2012-2013 Arlington Schedule
The Auditorium at Founders Hall
Audrey Kurth Cronin
Professor, Public Policy
Monday, October 15, 2012 at 7:15 p.m.
Terrorism will be with us forever but individual terrorist campaigns always end. Why? What lessons can we learn from the endings of campaigns to help us nudge them along in that direction? Drawing from research on hundreds of groups, Kurth Cronin will explain six classic patterns of endings that emerge throughout modern history, including the conditions under which they work, and why Having laid out these patterns for all groups, she will then analyze which are relevant and irrelevant to al-Qaeda. In the wake of bin Laden’s death, the movement seems to have transitioned from the core in Pakistan to a series of affiliates in places like Yemen, Algeria and Somalia, gaining a kind of immortality by relying on its regional franchises. Given what we know about how terrorist campaigns end, can the U.S. effectively end al-Qaeda?
Stephen S. Fuller
University Professor and Schar Faculty Chair; Director, Center for Regional Analysis
Monday, February 18, 2013 at 7:15 p.m.
The Washington metropolitan area economy is facing a sea change--accelerating federal spending that fueled the region’s private sector expansion over the past thirty years, has slowed dramatically and is likely to decline in coming years. History may no longer provide the basis for forecasting the region’s economic future. Identifying competitive drivers for the region’s economy and establishing the critical conditions for success will span a range of challenges: having a sufficient supply of appropriately trained and educated workers; housing the region’s future workforce; and providing the infrastructure and amenities required. Will Washington become a global business center similar to London and Tokyo or will it remain a federally dominated economy expanding and contracting with changes in budget and policy?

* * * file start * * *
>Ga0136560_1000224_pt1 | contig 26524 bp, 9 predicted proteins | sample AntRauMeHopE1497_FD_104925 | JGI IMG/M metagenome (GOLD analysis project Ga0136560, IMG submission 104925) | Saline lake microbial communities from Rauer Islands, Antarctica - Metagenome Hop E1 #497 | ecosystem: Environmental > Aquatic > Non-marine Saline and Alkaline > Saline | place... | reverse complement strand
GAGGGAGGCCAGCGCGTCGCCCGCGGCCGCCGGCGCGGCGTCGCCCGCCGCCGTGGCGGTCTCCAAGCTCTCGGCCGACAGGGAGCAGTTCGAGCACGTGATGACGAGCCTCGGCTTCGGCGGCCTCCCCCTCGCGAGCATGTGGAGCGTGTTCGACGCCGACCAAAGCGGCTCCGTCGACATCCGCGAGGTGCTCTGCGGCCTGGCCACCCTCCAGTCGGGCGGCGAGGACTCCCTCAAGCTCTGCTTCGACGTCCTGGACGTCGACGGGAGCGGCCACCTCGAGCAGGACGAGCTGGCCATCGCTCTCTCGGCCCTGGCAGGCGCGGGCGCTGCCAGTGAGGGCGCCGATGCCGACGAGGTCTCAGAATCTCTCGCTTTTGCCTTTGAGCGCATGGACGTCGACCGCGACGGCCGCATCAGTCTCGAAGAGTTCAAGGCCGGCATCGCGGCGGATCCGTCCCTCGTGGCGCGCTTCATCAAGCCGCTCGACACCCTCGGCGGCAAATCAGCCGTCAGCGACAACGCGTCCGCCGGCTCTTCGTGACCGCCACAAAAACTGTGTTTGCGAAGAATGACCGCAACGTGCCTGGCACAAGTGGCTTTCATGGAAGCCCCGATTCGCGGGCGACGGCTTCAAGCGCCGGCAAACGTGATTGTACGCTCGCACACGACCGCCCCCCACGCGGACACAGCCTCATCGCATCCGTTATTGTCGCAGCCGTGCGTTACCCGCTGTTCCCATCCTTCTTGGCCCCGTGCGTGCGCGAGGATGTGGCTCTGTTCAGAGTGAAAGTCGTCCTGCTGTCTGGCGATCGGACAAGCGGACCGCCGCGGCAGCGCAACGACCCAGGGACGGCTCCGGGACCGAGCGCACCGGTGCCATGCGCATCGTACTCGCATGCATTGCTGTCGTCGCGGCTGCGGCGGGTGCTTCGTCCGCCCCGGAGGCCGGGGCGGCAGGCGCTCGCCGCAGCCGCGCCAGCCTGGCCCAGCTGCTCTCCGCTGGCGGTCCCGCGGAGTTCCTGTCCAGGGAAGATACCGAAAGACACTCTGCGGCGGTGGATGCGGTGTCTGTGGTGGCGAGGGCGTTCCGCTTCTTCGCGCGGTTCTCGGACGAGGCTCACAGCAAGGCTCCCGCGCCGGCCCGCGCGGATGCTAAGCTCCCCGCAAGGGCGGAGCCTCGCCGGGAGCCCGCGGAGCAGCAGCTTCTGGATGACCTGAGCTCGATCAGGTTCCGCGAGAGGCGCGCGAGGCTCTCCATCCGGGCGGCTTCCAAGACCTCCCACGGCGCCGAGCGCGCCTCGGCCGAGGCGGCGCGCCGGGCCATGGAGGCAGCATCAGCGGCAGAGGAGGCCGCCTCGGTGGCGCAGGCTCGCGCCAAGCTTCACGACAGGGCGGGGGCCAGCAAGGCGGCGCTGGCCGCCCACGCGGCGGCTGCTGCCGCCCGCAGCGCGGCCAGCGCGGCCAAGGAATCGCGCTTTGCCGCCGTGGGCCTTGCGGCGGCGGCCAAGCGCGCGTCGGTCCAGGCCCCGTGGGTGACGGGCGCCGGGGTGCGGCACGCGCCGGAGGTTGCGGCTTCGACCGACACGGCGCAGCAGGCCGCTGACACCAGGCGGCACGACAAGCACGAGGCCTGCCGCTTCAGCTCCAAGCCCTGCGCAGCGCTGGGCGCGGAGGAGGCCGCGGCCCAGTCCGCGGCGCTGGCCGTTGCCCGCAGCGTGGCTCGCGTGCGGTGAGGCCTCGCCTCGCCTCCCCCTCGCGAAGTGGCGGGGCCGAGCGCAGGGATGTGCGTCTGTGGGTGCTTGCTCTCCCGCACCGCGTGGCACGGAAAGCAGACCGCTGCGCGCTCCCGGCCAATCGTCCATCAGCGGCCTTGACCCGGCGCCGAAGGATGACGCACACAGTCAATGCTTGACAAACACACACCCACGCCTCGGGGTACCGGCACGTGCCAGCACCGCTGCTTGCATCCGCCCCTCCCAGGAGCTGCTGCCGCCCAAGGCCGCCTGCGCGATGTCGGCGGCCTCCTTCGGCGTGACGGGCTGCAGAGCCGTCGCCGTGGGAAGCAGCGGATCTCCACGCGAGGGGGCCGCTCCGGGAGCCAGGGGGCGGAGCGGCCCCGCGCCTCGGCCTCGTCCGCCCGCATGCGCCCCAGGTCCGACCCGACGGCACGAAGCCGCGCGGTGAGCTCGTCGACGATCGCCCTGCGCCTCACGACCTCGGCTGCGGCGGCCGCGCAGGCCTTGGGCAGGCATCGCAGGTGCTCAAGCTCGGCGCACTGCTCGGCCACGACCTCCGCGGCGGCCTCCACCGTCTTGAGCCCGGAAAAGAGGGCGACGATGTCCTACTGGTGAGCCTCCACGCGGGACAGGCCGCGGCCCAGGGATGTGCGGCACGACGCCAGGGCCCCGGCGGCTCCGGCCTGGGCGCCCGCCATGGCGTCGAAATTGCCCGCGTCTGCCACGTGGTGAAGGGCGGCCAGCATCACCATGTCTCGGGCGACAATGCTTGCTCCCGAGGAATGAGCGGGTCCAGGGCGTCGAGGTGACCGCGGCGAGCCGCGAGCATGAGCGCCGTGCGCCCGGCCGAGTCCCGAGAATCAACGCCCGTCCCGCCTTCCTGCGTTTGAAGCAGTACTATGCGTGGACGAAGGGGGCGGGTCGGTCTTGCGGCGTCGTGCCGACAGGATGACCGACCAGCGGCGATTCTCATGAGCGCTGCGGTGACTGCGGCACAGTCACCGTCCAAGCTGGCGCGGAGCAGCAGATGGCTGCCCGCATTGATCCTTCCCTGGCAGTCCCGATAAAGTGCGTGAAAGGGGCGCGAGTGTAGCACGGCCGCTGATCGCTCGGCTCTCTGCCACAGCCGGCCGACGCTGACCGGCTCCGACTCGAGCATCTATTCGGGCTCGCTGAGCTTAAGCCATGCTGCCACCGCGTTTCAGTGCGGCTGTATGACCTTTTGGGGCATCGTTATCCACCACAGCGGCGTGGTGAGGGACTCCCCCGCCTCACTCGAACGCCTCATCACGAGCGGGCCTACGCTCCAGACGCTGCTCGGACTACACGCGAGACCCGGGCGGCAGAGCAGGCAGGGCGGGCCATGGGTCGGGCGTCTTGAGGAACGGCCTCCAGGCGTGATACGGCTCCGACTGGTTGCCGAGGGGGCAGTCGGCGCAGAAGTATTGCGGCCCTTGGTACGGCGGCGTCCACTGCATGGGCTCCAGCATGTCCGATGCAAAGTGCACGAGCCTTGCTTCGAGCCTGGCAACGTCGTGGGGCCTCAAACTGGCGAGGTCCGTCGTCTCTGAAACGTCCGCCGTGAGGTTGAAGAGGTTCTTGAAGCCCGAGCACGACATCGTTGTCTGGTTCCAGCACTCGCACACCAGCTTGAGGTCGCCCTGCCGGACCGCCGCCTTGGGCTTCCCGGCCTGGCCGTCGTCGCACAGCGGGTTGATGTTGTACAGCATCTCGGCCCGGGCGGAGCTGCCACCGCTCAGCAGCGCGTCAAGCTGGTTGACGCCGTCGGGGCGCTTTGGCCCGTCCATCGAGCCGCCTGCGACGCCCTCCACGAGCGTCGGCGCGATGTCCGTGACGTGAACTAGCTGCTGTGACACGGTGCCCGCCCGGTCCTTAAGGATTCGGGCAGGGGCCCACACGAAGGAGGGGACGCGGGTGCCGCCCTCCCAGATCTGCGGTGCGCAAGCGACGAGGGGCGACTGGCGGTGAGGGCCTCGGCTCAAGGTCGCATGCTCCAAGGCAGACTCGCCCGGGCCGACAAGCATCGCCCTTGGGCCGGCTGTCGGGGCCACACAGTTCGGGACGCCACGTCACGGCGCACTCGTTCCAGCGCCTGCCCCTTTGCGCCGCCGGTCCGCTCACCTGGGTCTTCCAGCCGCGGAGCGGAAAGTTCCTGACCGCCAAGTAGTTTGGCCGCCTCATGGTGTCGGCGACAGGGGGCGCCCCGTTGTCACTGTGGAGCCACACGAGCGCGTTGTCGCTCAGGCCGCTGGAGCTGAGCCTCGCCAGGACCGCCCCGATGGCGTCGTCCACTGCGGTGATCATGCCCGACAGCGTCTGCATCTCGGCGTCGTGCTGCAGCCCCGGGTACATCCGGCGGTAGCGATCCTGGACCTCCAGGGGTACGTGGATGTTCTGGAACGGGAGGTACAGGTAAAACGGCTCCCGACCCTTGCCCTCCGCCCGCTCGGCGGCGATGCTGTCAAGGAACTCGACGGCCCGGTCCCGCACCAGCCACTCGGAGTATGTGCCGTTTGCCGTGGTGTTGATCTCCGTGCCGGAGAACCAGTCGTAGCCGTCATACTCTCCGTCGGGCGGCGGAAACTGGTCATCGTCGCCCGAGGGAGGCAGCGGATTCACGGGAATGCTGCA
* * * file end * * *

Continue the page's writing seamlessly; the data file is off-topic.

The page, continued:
George Mason University
Foundation Professor of Law
Monday, April 8, 2013 at 7:15 p.m.
In the wake of the financial crisis many have pined for a supposed golden age of consumer credit, when consumers “lived within their means,” eschewed debt, saved for their purchases, and credit offerings were more consumer-friendly. But history tells a different story. Credit has been a ubiquitous part of the American experience and has always been accompanied by widespread hand-wringing about how others use it. Along with the rise of consumer credit in the post-World War II era and deregulation that empowered competition and consumer choice came the criticisms that underlay the financial crisis. The regulatory reforms proposed in response are simply a rerun of a cycle of regulation and deregulation in American history. This history enables an accurate prediction that this intervention and regulation will repeat the errors of the past, with unfortunate unintended consequences for consumers such as driving the most vulnerable consumers out of the mainstream banking system and forcing greater reliance on alternative lenders.